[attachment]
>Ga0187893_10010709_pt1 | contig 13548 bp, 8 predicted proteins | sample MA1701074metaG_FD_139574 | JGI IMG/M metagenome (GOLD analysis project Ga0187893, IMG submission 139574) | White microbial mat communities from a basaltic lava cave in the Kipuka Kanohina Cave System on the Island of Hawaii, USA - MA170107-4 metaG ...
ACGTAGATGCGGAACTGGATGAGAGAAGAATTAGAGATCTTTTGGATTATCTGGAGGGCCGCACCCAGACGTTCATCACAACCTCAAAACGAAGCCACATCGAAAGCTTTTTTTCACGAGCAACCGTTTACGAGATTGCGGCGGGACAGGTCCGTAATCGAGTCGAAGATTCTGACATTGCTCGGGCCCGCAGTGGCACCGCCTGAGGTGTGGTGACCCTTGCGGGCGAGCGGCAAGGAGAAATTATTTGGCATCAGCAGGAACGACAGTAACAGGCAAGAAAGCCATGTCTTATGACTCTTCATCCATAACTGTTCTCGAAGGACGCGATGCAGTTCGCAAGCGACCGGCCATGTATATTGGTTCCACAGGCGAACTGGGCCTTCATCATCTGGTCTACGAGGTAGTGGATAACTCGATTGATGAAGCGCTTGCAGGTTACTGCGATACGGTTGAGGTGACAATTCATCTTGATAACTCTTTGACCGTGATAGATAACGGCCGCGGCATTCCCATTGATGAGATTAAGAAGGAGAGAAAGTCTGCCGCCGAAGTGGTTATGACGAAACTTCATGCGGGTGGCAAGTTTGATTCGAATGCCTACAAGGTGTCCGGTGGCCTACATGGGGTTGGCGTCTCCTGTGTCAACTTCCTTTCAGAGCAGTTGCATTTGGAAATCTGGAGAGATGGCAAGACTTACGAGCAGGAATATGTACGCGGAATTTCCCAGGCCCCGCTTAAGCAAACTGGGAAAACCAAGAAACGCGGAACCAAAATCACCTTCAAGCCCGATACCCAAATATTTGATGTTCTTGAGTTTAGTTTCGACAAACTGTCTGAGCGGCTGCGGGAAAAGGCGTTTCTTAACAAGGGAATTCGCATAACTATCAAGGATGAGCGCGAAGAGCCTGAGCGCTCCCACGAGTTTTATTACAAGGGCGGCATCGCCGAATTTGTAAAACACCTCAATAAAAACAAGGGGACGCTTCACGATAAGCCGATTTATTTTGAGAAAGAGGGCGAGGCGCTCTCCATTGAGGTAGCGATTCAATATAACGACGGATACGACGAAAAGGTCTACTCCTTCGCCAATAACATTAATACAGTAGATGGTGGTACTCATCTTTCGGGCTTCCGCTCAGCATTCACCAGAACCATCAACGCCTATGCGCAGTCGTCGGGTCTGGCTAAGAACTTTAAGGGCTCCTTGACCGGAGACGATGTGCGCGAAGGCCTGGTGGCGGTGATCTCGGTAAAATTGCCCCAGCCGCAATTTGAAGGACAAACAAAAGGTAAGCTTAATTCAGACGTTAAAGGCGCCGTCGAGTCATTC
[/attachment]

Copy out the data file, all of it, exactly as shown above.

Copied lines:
>Ga0187893_10010709_pt1 | contig 13548 bp, 8 predicted proteins | sample MA1701074metaG_FD_139574 | JGI IMG/M metagenome (GOLD analysis project Ga0187893, IMG submission 139574) | White microbial mat communities from a basaltic lava cave in the Kipuka Kanohina Cave System on the Island of Hawaii, USA - MA170107-4 metaG ...
ACGTAGATGCGGAACTGGATGAGAGAAGAATTAGAGATCTTTTGGATTATCTGGAGGGCCGCACCCAGACGTTCATCACAACCTCAAAACGAAGCCACATCGAAAGCTTTTTTTCACGAGCAACCGTTTACGAGATTGCGGCGGGACAGGTCCGTAATCGAGTCGAAGATTCTGACATTGCTCGGGCCCGCAGTGGCACCGCCTGAGGTGTGGTGACCCTTGCGGGCGAGCGGCAAGGAGAAATTATTTGGCATCAGCAGGAACGACAGTAACAGGCAAGAAAGCCATGTCTTATGACTCTTCATCCATAACTGTTCTCGAAGGACGCGATGCAGTTCGCAAGCGACCGGCCATGTATATTGGTTCCACAGGCGAACTGGGCCTTCATCATCTGGTCTACGAGGTAGTGGATAACTCGATTGATGAAGCGCTTGCAGGTTACTGCGATACGGTTGAGGTGACAATTCATCTTGATAACTCTTTGACCGTGATAGATAACGGCCGCGGCATTCCCATTGATGAGATTAAGAAGGAGAGAAAGTCTGCCGCCGAAGTGGTTATGACGAAACTTCATGCGGGTGGCAAGTTTGATTCGAATGCCTACAAGGTGTCCGGTGGCCTACATGGGGTTGGCGTCTCCTGTGTCAACTTCCTTTCAGAGCAGTTGCATTTGGAAATCTGGAGAGATGGCAAGACTTACGAGCAGGAATATGTACGCGGAATTTCCCAGGCCCCGCTTAAGCAAACTGGGAAAACCAAGAAACGCGGAACCAAAATCACCTTCAAGCCCGATACCCAAATATTTGATGTTCTTGAGTTTAGTTTCGACAAACTGTCTGAGCGGCTGCGGGAAAAGGCGTTTCTTAACAAGGGAATTCGCATAACTATCAAGGATGAGCGCGAAGAGCCTGAGCGCTCCCACGAGTTTTATTACAAGGGCGGCATCGCCGAATTTGTAAAACACCTCAATAAAAACAAGGGGACGCTTCACGATAAGCCGATTTATTTTGAGAAAGAGGGCGAGGCGCTCTCCATTGAGGTAGCGATTCAATATAACGACGGATACGACGAAAAGGTCTACTCCTTCGCCAATAACATTAATACAGTAGATGGTGGTACTCATCTTTCGGGCTTCCGCTCAGCATTCACCAGAACCATCAACGCCTATGCGCAGTCGTCGGGTCTGGCTAAGAACTTTAAGGGCTCCTTGACCGGAGACGATGTGCGCGAAGGCCTGGTGGCGGTGATCTCGGTAAAATTGCCCCAGCCGCAATTTGAAGGACAAACAAAAGGTAAGCTTAATTCAGACGTTAAAGGCGCCGTCGAGTCATTC